Consumer credit


Following years of negotiations, EU member states found an agreement to amend the consumer credit directive, harmonising credit rules across the Union and allowing consumers to choose the best deal.

The current consumer credit directive dates from 1987 and has been amended twice. The resulting rules are too complex and do not cater for the increase in the use of credit since the 1980s. 

The Commission has been trying since 2002 to recast the three existing directives into one simpler whole. The original 2002 proposal gave rise to 150 Parliamentary amendments. It was revised but again failed to gain agreement. 

In October 2005 the proposal was revised a second time to include the Parliamentary amendments to date. But until May 2007, the proposal failed to gain agreement among member states, which feared that a harmonisation of rules could reduce the level of consumer protection.

Aims of new legislation

Since the late 1980s, consumer credit has changed dramatically and its use has greatly increased. There are new ways of obtaining credit such as instalment loans, cards with deferred payment/credit cards, cash credit and overdraft facilities. Some of these are only partially covered by the present directive. 

In addition, the current directive does not meet the needs of the single market. It lays down only basic standards for consumer protection and many member states have enacted higher standards. The resultant Europe-wide situation is diverse and over-complex, inhibiting the provision of credit across borders.

The new proposal seeks to cover all the new types of credit and to apply harmonised provisions while offering member states flexibility on implementation. 

Restricted scope

The proposed directive includes almost all types of consumer credit, up to €75,000. It does not cover loans secured on property (house purchase or home improvement). These are dealt with separately in the Mortgage credit Links Dossier.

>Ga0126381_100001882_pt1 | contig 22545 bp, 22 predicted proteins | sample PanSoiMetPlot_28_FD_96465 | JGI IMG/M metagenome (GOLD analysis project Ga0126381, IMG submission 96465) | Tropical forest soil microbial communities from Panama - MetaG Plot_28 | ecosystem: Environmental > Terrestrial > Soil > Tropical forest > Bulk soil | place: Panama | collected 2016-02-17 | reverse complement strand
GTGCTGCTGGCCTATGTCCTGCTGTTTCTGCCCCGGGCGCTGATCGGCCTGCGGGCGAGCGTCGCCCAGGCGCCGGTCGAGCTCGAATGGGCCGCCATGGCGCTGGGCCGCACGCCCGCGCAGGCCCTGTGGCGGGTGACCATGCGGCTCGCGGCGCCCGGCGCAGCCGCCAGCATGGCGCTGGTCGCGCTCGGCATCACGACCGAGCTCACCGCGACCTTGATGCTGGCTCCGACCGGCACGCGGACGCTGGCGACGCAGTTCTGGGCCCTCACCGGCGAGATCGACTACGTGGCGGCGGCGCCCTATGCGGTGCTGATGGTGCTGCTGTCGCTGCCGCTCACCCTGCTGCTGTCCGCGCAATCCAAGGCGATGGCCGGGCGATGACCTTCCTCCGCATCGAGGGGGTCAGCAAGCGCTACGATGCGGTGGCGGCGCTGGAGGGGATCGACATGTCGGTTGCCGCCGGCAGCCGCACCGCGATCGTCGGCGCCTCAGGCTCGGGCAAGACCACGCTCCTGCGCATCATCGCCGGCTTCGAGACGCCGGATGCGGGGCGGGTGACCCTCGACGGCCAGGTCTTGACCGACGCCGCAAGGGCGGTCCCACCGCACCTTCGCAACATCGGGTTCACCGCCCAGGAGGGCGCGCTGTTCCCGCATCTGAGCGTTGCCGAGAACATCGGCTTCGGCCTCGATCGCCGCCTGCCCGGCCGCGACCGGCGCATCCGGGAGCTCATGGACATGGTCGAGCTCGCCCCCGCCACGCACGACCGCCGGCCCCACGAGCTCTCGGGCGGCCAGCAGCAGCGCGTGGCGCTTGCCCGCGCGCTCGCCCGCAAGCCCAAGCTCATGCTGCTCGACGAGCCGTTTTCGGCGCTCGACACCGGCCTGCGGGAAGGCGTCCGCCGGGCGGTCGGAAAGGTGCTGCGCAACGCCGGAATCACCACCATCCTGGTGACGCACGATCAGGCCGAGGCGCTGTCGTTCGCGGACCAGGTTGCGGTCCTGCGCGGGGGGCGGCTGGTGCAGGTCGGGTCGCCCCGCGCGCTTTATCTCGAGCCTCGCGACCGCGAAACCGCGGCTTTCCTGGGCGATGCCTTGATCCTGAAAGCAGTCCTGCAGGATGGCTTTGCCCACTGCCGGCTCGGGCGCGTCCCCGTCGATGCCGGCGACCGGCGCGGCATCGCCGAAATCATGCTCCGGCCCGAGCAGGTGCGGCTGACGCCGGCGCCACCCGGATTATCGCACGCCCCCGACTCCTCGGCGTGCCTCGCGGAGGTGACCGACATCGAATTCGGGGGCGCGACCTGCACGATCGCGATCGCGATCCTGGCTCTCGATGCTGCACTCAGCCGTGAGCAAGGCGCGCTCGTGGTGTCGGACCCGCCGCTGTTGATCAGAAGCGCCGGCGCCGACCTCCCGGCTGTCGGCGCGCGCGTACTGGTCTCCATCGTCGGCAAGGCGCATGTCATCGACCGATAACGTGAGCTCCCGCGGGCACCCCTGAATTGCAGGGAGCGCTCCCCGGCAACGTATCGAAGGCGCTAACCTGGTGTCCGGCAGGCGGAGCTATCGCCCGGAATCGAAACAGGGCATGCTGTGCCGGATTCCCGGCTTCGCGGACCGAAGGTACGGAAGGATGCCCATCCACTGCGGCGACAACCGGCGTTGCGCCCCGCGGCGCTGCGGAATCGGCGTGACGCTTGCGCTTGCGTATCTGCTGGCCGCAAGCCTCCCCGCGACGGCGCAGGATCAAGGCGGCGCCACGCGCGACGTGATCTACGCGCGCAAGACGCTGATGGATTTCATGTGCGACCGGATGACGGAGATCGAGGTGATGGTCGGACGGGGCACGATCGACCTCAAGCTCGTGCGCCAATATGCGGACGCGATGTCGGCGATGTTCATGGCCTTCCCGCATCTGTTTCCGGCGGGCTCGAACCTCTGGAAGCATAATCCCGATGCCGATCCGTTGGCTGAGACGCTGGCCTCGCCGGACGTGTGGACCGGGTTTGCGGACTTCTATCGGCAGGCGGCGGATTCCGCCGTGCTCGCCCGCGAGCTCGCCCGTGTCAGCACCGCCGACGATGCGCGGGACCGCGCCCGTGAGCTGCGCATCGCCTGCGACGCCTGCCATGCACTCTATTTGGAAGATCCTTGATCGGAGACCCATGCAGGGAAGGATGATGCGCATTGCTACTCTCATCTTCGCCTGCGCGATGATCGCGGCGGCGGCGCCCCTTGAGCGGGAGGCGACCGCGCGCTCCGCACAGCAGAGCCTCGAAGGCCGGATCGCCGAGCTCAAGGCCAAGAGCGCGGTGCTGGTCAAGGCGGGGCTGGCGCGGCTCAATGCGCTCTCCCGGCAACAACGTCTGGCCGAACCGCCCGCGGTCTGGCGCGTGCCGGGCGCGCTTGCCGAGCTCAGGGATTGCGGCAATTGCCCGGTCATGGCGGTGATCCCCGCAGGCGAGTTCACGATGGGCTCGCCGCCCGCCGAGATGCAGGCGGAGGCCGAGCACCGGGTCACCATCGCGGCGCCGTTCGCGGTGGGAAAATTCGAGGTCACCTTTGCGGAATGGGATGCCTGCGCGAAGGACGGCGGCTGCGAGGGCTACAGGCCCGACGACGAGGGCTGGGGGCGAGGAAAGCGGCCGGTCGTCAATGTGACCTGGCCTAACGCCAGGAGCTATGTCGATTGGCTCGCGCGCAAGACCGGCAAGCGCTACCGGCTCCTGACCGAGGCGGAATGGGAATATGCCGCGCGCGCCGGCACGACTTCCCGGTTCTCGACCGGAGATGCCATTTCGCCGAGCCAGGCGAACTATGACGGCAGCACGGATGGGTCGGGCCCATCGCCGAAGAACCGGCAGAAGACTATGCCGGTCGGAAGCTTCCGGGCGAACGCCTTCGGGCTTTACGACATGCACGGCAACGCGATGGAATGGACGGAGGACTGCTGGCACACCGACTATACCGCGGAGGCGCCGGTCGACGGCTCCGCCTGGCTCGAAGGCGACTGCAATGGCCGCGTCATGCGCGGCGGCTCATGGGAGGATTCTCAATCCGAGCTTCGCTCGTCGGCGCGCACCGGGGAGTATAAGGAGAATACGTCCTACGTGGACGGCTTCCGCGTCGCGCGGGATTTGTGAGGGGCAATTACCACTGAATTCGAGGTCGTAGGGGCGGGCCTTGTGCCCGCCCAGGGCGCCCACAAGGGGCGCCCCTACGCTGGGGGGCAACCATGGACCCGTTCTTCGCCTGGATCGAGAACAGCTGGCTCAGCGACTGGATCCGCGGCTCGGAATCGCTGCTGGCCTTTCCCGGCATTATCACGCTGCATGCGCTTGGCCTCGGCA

Harmonised APR

The method used for calculating the annual percentage rate (APR) will be harmonised. This is the average rate of interest paid per year on the loan, expressed as a percentage and calculated over the life of the loan. It allows the consumer easily to compare the cost of one loan with another.

Mutual recognition

Member states will be left free to adapt general rules to their own laws in some areas. To cater for this and allow proper functioning of the single market, a principle of mutual recognition of other member state rules will apply.

Consumer rights

The directive gives consumers the right to:

  • Receive specified information prior to contract regarding fees, monthly repayments and APR;  
  • withdraw from contract within first 14 days; 
  • repay early (subject to ‘fair and objective compensation’ to cover lenders’ costs), and; 
  • withdraw from credit contract if associated purchase is cancelled.

Early repayment

The issue of early repayment emerged as one of the main sticking points. The most recent compromise-formula grants creditors a limited right to compensation for early repayment of credit. Compensation may not exceed 1% of the amount of debt that has been repaid early. If debtors repay within a year before the sums are due, compensation is brought down 0.5%. However, member states have the possibility to make exceptions to these thresholds and allow compensations to exceed the 1% threshold in certain cases.

Consumer Commissioner Meglena Kuneva said: "At the moment, trying to compare different credit offers across the European market is like trying to compare apples and pears. Standard, comparable information for all EU credit loans will make the market more transparent for business and consumers."

Rapporteur Kurt Lechner (EPP-ED) said "the law as a whole is a positive outcome" but that there was "still room for improvement" regarding the scope of the directive and pre-contractual information requirements. He added that he was now sceptical and had "mixed views" regarding the effects of the directive.